SA Ignite started out by working with regional extension centers out of the Office of the National Coordinator for Health Information technology (ONC), and when it became known that achieving meaningful use would be a very manual process with a lot of steps involved—including the threat of audits—the company expanded, now partnering with more than 50 organizations on 16 different EHRs, said SA Ignite CEO and founder Tom Lee.
The GW Medical Faculty Associates' CIO Praveen Toteja recently spoke with Healthcare Informatics Assistant Editor Rajiv Leventhal about the benefits of working with SA Ignite, the complexities of meaningful use attestation, how provider organizations can automate their data to help them feel more prepared to handle Stage 2, and other challenges associated with the meaningful use process. Below are excerpts from that interview.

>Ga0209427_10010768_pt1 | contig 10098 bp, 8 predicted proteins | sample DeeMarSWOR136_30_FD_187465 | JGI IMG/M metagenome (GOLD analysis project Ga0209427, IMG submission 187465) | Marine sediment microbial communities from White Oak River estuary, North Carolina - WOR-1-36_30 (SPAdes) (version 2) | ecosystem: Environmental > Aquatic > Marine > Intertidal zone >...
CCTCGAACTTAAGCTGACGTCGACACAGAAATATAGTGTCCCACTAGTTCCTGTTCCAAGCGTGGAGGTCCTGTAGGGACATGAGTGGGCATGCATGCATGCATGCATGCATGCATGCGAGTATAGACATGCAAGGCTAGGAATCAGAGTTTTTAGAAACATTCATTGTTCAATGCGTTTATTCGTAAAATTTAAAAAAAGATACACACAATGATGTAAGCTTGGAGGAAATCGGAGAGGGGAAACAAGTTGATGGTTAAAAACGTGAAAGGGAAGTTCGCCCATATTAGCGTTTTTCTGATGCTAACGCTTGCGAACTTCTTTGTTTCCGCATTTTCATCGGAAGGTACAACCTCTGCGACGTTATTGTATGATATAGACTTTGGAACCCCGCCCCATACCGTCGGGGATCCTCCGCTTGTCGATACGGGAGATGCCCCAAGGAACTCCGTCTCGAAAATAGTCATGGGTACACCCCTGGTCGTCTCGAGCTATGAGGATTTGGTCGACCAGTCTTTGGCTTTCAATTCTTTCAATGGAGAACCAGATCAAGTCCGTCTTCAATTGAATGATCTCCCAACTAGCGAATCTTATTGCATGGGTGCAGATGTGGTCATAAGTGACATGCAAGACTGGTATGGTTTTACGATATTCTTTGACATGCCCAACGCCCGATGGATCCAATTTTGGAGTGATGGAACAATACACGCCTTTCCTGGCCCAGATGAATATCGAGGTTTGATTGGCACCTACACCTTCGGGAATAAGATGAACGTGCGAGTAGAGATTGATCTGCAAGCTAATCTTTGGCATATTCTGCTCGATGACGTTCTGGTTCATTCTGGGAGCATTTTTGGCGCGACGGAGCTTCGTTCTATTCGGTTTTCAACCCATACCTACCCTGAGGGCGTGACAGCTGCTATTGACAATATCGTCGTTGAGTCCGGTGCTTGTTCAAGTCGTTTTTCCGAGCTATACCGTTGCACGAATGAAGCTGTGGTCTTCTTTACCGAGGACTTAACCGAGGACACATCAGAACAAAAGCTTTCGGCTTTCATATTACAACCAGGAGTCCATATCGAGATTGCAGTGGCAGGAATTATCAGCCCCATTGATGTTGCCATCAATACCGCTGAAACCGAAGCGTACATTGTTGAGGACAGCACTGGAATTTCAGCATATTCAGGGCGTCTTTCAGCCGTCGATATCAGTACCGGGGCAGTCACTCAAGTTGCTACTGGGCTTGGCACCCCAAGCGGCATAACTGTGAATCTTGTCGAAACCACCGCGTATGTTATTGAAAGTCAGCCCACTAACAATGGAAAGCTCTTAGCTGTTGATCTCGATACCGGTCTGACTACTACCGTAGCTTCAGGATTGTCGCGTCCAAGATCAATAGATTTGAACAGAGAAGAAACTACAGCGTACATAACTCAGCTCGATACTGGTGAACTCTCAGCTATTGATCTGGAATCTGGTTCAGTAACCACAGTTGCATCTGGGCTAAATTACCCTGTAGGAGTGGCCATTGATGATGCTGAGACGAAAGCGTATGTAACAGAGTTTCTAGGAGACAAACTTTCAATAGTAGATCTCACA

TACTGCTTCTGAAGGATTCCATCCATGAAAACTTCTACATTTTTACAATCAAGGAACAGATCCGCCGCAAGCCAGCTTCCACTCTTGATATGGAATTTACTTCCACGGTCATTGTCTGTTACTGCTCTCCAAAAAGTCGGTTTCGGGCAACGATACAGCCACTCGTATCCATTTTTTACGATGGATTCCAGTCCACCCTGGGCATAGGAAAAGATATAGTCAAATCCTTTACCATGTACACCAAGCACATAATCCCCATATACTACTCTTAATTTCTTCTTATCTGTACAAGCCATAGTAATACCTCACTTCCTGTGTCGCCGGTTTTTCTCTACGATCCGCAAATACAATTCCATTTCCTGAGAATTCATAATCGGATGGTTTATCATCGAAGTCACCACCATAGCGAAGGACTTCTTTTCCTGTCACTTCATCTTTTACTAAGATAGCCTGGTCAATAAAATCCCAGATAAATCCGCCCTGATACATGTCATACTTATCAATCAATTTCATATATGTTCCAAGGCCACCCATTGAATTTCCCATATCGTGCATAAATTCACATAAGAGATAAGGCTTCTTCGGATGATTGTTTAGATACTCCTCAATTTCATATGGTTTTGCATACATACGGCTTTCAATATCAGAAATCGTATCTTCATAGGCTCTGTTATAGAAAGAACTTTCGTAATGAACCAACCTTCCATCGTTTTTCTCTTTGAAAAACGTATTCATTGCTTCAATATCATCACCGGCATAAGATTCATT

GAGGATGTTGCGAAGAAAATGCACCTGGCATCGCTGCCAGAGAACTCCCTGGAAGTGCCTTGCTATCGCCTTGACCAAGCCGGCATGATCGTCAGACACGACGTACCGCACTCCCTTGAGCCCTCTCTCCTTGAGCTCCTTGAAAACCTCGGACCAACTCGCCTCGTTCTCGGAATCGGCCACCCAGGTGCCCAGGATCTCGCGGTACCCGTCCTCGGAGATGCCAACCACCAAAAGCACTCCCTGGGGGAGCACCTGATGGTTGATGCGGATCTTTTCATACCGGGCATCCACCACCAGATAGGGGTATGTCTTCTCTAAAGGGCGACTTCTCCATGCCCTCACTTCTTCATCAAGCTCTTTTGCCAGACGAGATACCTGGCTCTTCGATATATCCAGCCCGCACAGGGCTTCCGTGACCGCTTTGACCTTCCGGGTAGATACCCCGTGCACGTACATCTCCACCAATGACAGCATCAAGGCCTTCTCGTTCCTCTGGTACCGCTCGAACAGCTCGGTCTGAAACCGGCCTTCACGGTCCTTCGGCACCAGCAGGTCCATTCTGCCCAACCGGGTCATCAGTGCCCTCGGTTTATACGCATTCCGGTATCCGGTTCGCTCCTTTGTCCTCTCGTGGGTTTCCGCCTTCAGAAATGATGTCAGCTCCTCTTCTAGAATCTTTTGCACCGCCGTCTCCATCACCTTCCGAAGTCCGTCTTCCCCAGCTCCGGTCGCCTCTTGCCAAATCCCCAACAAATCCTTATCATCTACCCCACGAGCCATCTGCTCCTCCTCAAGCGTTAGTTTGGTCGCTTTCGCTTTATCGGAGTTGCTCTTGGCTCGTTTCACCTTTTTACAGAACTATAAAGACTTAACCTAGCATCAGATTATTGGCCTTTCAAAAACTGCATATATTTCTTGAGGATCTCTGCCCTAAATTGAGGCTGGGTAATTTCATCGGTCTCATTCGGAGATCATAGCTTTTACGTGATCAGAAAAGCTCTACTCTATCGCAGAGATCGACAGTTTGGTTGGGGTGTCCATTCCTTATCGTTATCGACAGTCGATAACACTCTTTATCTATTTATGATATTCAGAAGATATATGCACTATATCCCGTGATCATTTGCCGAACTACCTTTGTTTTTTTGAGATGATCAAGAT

How specifically does your meaningful use tracking vendor help with monitoring and attestation? How does it confront the complexities of meaningful use data management?
In 2012, as our providers wavered in and out of compliance for any given meaningful use measure and rumors of a slow CMS attestation site were buzzing around the ambulatory community, I knew that if we were going to maximize our incentive dollars and not lose $5,000 per physician for missing meaningful use, we needed help. We had a goal of attesting for 100 providers for the 2012 payment year. So I challenged the SA Ignite team: at a minimum, I want to meet the goal, but what can you do to help us beat it?